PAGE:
(QESP Editor’s Note:  The following is a reprint of a 19/03/2019 article in The Mandarin. The original is available at https://go.pardot.com/e/272522/um-email-utm-source-newsletter/24nqfr/355135708?h=y_-KUzMWRhbSZpRif3owi6w_ZKJISXh5GCFxoa05U5o )

The Australian Public Service Review has published four new “priorities” for change ahead of its main findings later this year. Common pay and moving to a professional stream model are some of their ideas.

The report, released Tuesday morning, includes a broad range of interesting suggestions for reform under four priority headings.

Those priorities are: a stronger “culture, governance and leadership model”, more operational flexibility, continued investment in talent and capability, and stronger internal and external partnerships.

Proposed changes include common pay and conditions across the APS, professionalisation of roles through a move to a “professions model” with senior staff appointed to head up each professional stream, and a “stable spine” of common digital platforms and policy frameworks across the service.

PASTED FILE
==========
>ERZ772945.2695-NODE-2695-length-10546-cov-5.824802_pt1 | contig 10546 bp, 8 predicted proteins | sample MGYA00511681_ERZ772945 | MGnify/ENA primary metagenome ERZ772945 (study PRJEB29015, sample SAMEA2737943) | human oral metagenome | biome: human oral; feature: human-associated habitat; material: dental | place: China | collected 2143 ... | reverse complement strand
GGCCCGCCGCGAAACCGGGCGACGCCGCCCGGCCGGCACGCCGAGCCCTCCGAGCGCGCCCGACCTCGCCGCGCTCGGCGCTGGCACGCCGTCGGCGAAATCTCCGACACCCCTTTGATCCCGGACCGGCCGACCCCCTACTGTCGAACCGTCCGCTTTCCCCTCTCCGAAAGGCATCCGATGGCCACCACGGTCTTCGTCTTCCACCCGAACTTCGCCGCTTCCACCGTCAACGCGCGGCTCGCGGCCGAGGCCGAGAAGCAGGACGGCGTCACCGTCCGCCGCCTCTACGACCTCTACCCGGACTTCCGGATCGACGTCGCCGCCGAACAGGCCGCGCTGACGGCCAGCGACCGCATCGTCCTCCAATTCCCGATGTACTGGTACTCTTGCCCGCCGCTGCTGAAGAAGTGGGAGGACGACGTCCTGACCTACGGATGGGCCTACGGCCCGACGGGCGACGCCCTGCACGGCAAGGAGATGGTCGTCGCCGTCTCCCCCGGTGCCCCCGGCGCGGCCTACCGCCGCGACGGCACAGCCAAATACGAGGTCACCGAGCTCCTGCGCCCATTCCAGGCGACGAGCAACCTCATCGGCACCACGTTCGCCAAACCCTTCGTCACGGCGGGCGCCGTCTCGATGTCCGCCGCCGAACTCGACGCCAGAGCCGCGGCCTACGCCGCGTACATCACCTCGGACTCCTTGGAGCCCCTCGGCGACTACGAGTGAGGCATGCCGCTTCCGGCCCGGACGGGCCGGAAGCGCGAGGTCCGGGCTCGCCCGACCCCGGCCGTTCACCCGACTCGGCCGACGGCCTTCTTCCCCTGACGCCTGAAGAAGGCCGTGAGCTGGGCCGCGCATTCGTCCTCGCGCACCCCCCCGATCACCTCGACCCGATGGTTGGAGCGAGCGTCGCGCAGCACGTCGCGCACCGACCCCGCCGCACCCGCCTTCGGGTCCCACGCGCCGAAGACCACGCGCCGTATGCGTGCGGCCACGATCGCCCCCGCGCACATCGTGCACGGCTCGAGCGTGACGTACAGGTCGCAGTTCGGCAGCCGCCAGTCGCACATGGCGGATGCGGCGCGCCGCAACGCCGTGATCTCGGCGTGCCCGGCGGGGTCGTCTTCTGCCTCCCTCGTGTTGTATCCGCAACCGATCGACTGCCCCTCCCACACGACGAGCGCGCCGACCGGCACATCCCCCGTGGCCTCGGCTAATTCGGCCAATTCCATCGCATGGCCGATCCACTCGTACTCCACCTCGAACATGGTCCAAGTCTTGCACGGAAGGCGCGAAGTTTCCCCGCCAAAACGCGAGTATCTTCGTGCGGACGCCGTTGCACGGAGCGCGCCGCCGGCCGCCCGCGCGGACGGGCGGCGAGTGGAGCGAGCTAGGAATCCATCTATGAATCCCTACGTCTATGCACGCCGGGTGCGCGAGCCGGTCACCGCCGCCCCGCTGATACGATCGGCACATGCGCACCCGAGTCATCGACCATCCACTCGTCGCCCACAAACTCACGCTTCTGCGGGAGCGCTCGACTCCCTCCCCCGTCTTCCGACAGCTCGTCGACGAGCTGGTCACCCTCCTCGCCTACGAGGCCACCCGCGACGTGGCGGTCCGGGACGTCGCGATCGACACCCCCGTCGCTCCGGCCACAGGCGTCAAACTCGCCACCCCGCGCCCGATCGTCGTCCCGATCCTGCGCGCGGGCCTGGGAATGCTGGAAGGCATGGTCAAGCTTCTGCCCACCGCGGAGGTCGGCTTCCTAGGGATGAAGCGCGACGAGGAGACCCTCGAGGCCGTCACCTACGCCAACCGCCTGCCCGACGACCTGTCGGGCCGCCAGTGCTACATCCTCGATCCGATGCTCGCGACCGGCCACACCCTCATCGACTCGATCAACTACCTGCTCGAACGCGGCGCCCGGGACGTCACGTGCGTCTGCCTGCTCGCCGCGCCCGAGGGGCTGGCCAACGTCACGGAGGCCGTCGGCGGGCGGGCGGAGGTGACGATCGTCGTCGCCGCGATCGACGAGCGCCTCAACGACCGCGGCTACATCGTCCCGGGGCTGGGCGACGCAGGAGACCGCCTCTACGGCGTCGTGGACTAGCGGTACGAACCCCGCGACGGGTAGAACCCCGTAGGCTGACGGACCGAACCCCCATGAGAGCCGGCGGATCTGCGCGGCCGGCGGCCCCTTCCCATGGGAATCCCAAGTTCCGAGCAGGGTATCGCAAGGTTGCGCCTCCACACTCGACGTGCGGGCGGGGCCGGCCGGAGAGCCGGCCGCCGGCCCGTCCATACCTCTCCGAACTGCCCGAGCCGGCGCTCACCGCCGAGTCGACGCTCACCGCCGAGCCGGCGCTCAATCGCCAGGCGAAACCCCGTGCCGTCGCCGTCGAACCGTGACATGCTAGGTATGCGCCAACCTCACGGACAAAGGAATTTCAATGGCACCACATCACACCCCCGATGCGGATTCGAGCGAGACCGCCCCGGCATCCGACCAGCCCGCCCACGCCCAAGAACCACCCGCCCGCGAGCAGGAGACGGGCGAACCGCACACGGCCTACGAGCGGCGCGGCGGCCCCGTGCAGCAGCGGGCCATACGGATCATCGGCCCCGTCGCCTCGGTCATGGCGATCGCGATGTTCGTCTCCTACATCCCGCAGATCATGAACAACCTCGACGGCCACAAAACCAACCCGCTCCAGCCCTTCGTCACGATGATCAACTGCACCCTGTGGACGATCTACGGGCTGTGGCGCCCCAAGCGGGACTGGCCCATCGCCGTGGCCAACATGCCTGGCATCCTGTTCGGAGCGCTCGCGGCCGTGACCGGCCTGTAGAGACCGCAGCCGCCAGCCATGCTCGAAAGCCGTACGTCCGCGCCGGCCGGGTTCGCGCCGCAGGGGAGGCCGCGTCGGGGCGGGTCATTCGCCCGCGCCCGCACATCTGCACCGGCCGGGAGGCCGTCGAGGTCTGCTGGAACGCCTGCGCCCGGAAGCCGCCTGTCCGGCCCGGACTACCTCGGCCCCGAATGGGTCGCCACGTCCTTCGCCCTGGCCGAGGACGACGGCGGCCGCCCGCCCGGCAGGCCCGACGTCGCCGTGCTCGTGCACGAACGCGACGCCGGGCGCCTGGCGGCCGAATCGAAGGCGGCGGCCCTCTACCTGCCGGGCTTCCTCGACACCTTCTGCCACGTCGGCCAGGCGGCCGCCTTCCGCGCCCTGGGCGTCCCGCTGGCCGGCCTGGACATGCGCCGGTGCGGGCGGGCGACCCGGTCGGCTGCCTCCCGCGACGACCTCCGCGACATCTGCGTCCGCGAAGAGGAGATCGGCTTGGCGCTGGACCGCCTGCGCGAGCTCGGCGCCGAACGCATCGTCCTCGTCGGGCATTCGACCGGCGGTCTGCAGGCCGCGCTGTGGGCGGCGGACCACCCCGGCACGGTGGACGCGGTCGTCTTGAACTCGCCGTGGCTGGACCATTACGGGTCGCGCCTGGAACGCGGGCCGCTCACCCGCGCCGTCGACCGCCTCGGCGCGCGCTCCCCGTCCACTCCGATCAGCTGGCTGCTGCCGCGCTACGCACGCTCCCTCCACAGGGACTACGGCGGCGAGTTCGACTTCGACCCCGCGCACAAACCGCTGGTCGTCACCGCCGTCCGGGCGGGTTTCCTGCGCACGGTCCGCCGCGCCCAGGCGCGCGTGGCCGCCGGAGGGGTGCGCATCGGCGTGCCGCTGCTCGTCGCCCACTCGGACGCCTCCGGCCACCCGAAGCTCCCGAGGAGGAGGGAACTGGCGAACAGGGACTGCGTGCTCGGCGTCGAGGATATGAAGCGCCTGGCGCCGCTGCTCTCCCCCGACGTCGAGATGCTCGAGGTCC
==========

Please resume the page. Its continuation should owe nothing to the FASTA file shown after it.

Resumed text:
How secretaries are chosen would change slightly, with a codified process to inform the prime minister’s choice of department heads, including published criteria, as well as clear criteria for evaluating performance.

The panel suggest annual external recruitment at EL and SES levels, modelled on the approach to graduates, to reduce barriers to entry from outside the APS, as well as making it easier for staff — and potential leaders in particular — to try out working in other sectors.

The APS should develop “an inspiring purpose and vision that unifies the public service”, backed up by a secretaries board with a mandate to push cross-portfolio outcomes. Departments and large agencies would be subject to regular, independent capability reviews, which would be publicly released.